In her book, “Thinking in Bets: Making Smarter Decisions When You Don’t have All the Facts,” Annie Duke started off with “Life is Poker, Not Chess.” Wow.
Have you ever read a book that gave you a way of thinking that is just common sense, but you really needed someone to make it clear for you? Annie Duke’s book did exactly that for me. I couldn’t help but apply it to the world of pricing—over and over again.
Getting to the title of this blog, chess is certain. There is no hidden information. Poker and life and pricing all have hidden information. Accepting and internalizing this fact provides new clarity into our decisions.
Consider a scenario where a salesperson has a big opportunity with a buyer. He brings the opportunity into the executive team and together they all agree on a price. The salesperson delivers the price to the client. Looking back on that decision, if they won, it was a great decision. If they lost, it was a bad decision.
Not so fast. It’s easy to label that good or bad based on the outcome, but once you add uncertainty, it’s possible to make a good decision that turns out poorly or a bad decision that turns out well. Could we all agree that deciding to drive drunk is a bad decision? But what if the drunk driver made it home safely? The outcome was good, but the decision was bad. Similarly, you study consumer reports for the most reliable car. Find the absolute best and buy it. But your car was a lemon. You have lots of problems. The decision was probably good, but the outcome was bad.
Back to our scenario. The price they chose may win 8 out of 10 times. But this time it didn’t. Maybe the decision was good, but not the outcome. In the world of pricing, there are so many things we don’t know for almost every deal. I brainstormed a quick list:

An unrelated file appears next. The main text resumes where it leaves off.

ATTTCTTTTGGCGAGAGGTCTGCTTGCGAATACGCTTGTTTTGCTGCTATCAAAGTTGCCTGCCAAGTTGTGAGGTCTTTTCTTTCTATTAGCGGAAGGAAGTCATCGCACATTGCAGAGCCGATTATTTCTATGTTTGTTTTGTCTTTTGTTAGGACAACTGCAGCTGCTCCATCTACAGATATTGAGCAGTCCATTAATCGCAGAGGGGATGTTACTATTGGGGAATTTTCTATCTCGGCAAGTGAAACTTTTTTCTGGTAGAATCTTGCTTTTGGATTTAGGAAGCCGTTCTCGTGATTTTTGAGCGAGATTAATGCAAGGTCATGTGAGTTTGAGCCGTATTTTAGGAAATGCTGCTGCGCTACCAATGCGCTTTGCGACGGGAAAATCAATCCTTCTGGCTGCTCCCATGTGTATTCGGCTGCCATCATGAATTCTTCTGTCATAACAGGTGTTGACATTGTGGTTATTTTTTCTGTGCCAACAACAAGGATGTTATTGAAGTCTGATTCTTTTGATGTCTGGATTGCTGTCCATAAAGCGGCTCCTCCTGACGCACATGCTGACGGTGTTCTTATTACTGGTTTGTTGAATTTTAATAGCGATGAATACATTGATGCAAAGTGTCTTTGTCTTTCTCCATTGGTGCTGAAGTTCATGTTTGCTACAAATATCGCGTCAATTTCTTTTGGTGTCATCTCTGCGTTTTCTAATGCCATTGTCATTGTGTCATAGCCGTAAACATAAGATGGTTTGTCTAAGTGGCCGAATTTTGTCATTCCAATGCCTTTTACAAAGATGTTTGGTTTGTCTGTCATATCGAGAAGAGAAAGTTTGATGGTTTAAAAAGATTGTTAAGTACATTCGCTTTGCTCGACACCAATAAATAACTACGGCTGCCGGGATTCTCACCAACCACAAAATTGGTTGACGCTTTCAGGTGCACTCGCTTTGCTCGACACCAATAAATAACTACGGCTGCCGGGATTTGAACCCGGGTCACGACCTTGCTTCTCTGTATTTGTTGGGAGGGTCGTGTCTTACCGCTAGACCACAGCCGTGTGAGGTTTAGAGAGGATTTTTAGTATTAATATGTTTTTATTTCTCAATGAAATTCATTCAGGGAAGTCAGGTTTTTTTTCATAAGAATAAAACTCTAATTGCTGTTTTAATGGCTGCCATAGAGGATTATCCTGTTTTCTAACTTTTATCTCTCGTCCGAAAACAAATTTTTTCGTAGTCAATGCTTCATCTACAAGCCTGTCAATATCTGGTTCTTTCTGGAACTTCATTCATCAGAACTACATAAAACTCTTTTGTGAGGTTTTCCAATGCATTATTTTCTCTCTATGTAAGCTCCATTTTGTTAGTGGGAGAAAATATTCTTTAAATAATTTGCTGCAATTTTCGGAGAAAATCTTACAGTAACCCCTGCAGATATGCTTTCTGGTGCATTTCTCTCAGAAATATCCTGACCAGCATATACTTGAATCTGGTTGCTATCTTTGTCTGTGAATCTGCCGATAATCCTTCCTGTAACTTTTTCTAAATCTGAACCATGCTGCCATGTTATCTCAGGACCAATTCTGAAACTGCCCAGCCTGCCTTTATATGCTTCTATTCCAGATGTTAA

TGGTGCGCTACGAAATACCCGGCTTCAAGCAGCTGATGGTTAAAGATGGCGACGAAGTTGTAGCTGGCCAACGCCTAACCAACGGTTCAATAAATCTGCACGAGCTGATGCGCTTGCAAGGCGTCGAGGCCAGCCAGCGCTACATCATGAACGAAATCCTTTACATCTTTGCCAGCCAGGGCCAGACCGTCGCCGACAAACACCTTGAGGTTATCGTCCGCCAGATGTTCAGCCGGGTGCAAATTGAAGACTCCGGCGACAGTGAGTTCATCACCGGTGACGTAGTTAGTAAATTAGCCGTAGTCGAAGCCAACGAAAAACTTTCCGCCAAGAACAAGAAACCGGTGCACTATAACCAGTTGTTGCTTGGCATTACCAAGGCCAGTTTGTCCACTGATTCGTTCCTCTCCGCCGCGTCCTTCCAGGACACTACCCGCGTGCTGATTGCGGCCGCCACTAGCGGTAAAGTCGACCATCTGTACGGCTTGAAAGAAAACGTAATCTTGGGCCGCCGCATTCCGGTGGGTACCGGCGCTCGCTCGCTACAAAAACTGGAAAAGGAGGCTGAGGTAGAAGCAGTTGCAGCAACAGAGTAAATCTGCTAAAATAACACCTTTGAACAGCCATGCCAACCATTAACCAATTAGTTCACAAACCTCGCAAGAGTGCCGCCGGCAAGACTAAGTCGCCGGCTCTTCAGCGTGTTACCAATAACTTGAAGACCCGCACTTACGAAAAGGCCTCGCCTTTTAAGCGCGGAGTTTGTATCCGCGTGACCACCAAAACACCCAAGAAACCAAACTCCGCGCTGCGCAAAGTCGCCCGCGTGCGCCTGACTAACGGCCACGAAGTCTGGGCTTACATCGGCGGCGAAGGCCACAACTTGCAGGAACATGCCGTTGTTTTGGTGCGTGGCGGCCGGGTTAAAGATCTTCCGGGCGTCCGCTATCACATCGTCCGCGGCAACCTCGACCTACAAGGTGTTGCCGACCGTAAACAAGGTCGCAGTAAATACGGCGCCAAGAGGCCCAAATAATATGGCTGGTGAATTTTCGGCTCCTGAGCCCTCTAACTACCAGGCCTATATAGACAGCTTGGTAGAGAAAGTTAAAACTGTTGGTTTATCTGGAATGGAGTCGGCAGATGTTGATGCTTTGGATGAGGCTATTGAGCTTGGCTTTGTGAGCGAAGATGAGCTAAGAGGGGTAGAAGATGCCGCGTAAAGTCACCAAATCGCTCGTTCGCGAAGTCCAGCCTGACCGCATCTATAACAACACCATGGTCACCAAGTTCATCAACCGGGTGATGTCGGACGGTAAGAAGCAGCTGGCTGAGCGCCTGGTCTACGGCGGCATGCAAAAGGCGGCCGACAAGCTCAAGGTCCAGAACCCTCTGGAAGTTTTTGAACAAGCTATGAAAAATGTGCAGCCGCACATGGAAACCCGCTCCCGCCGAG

- What don’t we know?
- Is procurement lying?
- Who is the competition? No competition?
- What is the competitor’s price?
- What does the buyer think of the competitor’s product? Our product?
- How much does the buyer value the differentiation?
- Who really makes the decision?
- How will the decision be made?
- What will our cost to deliver/implement be?
- What are the buyer’s expectations?
- Will the customer be satisfied?
- What is the buyer’s willingness to pay?
- What pricing model best fits this buyer?
Just because you win or lose a deal doesn’t mean you knew everything. If you didn’t know everything, at least part of the outcome was luck. The question becomes: How much is luck and how much is skill?
As a poker player, Annie studied this intensely. She had mentors to help her look at each hand and decide if she made good decisions, regardless of the outcome.
As business people, we need to learn to think like poker players. We won’t win them all, but we want our decision-making to get better and better.
This blog touched on only the first chapter of her book. It was impactful to me. The rest of the book described several ways we deceive ourselves and then she gives many ideas on how to learn to make better decisions in a world of uncertainty. I highly recommend it.